It is good to put together a relaxing bedtime ritual such as having a shower, listening to some calming music, reading something funny and light, and switching off the screens two hours before bedtime is also wise, as blue light interferes with circadian rhythm and sleep patterns.

Although it can be tempting, avoid self-medicating with drugs and alcohol. Substance abuse only increases anxiety, irritability, and depression in the long run and could put your recovery back in many steps.

2. Adopting a Healthy Lifestyle

Leading a healthy lifestyle is another natural way to ease your distressing symptoms of post-traumatic stress disorder.

You can also use specific relaxation techniques such as deep breathing, mindfulness, massage, or yoga to activate your body’s natural relaxation response.

Eating a healthy diet every day full of fresh vegetables and fruits, whole grains, and lean protein helps keep your mind clear.

Omega-3s play a vital role in the emotional health of your brain, so incorporating foods like fatty fish, for example, salmon, flax seeds, and walnuts, into your daily diet is a good option.

Limiting fried food, processed food, starchy carbohydrates, and excess sugar keeps mood swings and sugar crashes to a minimum.

3. Heal Your Adrenal Glands

Your adrenal glands generate your natural stress response, the ‘fight or flight response.’ These hormones include the stress hormones noradrenaline and adrenaline, and cortisol. They are central to much of the mental and emotional experience of post-traumatic stress disorder.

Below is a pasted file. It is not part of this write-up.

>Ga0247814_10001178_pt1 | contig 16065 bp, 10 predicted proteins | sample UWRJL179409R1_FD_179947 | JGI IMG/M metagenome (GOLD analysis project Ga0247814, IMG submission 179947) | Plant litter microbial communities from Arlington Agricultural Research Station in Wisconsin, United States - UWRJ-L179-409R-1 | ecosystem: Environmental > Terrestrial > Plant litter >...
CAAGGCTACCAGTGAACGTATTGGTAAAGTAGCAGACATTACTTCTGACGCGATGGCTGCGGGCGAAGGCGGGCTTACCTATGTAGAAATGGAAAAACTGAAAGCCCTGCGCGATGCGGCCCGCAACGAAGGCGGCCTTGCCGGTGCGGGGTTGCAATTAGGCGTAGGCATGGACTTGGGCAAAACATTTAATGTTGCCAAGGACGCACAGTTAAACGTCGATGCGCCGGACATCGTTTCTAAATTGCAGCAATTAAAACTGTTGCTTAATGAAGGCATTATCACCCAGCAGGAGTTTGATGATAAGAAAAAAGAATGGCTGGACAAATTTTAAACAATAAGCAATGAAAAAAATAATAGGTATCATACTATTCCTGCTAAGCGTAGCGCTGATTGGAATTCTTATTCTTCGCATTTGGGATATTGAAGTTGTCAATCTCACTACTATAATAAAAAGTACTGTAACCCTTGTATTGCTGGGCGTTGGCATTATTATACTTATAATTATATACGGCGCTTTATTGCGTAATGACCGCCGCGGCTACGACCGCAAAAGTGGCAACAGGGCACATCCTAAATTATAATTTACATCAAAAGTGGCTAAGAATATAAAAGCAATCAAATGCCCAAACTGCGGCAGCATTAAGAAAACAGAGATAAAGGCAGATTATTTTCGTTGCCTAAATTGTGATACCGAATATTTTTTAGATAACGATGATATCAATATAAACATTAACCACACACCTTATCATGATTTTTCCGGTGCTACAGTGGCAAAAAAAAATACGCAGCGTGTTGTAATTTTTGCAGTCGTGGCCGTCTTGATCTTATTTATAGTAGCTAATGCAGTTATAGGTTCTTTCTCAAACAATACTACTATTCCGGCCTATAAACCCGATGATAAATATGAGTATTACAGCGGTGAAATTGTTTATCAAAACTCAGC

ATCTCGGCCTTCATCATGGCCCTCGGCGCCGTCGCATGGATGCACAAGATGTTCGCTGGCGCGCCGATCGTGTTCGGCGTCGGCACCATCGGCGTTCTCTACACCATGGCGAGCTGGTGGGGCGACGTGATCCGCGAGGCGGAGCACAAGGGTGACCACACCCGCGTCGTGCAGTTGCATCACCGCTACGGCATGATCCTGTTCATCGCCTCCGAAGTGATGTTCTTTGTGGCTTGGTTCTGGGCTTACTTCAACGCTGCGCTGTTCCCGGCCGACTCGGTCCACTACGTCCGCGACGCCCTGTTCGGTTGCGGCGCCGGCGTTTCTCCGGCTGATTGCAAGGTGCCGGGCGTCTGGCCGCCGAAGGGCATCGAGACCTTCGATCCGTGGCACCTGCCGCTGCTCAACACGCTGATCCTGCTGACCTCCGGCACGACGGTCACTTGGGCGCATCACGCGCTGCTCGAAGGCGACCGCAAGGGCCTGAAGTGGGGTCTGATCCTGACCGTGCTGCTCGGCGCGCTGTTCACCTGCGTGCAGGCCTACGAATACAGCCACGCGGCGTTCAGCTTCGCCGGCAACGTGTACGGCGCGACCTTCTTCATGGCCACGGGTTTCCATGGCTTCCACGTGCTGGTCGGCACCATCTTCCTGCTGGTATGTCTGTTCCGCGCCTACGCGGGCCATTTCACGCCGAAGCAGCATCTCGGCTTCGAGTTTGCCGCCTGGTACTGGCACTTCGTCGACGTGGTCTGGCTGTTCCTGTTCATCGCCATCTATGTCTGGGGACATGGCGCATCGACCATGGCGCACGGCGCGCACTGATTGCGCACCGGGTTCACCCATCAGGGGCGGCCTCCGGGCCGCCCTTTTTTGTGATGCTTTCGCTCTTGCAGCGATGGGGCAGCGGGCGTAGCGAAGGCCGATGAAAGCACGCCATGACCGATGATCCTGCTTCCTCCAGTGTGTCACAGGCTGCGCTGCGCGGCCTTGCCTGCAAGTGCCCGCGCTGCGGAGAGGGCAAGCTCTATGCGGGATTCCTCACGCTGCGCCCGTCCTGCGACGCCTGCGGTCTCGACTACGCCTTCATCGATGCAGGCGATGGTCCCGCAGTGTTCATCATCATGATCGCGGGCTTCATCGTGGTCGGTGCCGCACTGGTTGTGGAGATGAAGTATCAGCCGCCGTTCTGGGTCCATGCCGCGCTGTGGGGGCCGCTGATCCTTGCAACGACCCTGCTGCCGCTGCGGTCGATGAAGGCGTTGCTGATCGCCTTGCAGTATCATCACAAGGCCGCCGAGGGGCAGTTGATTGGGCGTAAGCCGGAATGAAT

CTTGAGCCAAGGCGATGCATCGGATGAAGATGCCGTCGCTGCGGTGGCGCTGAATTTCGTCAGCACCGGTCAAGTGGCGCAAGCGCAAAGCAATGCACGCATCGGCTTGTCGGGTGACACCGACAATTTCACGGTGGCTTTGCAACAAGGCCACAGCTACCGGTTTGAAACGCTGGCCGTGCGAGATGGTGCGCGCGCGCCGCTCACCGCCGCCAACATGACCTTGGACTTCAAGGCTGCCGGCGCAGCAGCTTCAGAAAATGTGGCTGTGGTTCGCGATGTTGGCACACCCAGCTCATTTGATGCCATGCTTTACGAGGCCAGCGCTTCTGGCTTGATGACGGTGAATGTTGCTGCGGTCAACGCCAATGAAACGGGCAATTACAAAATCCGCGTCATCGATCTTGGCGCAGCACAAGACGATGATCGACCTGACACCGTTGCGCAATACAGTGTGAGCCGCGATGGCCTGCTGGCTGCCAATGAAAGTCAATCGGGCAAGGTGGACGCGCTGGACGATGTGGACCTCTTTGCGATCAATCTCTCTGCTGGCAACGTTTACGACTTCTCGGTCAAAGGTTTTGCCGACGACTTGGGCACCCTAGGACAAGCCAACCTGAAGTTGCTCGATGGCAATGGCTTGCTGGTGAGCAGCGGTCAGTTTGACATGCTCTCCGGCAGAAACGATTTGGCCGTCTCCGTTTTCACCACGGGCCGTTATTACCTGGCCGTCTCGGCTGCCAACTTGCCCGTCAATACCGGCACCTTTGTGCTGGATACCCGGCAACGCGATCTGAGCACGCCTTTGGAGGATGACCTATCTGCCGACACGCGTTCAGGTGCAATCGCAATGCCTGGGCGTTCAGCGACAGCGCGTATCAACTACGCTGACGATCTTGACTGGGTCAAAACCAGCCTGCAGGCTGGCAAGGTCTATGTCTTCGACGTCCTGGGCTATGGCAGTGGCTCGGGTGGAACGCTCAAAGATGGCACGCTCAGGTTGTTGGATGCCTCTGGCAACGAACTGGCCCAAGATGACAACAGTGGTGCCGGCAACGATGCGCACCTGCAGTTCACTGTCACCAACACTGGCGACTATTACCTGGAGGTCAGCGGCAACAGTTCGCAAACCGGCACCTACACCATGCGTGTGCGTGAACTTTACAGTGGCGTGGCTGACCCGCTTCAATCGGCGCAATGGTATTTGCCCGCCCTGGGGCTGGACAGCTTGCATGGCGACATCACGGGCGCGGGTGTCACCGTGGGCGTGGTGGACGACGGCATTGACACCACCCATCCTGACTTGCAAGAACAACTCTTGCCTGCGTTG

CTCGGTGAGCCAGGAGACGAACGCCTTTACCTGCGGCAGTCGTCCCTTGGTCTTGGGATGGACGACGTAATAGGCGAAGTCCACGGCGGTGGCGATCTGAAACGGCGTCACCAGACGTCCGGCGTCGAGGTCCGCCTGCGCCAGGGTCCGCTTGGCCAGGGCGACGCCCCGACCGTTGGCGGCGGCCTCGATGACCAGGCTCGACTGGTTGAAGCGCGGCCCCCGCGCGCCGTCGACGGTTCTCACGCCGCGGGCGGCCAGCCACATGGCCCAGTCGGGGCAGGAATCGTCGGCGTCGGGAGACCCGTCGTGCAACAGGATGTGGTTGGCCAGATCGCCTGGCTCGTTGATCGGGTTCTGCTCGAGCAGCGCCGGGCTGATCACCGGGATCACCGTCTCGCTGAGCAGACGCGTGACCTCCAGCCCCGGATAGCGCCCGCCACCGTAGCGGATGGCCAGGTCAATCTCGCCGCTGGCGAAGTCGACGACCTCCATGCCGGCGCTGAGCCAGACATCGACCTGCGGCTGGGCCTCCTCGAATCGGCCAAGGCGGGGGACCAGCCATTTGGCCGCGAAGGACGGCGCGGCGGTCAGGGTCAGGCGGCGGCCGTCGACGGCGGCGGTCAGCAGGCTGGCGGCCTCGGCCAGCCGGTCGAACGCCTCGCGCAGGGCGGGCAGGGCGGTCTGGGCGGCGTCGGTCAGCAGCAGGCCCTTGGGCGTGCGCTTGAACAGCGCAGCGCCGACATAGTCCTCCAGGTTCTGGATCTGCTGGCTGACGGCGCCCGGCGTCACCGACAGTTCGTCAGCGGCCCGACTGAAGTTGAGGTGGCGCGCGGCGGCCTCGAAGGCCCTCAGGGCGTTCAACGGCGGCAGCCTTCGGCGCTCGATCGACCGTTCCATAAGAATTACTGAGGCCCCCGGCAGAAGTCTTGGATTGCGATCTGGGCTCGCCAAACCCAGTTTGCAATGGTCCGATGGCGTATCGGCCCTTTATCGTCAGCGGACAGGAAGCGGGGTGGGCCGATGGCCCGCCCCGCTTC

The stress response is the link between your brain and body, where a stressful memory or thought will have a physical impact, causing your body to release hormones that cause anxiety symptoms such as panic attacks or irritability.

If your adrenals are overstimulated, your brain’s ability to function is subsequently affected. Restoring a healthier hormone balance will make you feel more relaxed during your day and help you sleep better.

Various supplements can assist you with this. With your doctor’s suggestion, following a specific diet for this purpose may also help get your adrenal glands back on track.

Conclusion

Post-traumatic stress disorder is a chronic condition that highly negatively impacts sufferers, including their families and relationships.

However, post-traumatic stress disorder (PTSD) is treatable with the proper medication, such as Xanax. There are several natural therapies also, like those mentioned above, that you can use to treat the effects of post-traumatic stress disorder (PTSD).

These allow the sufferer to repair both their mind and body to help them live a happier, healthier life.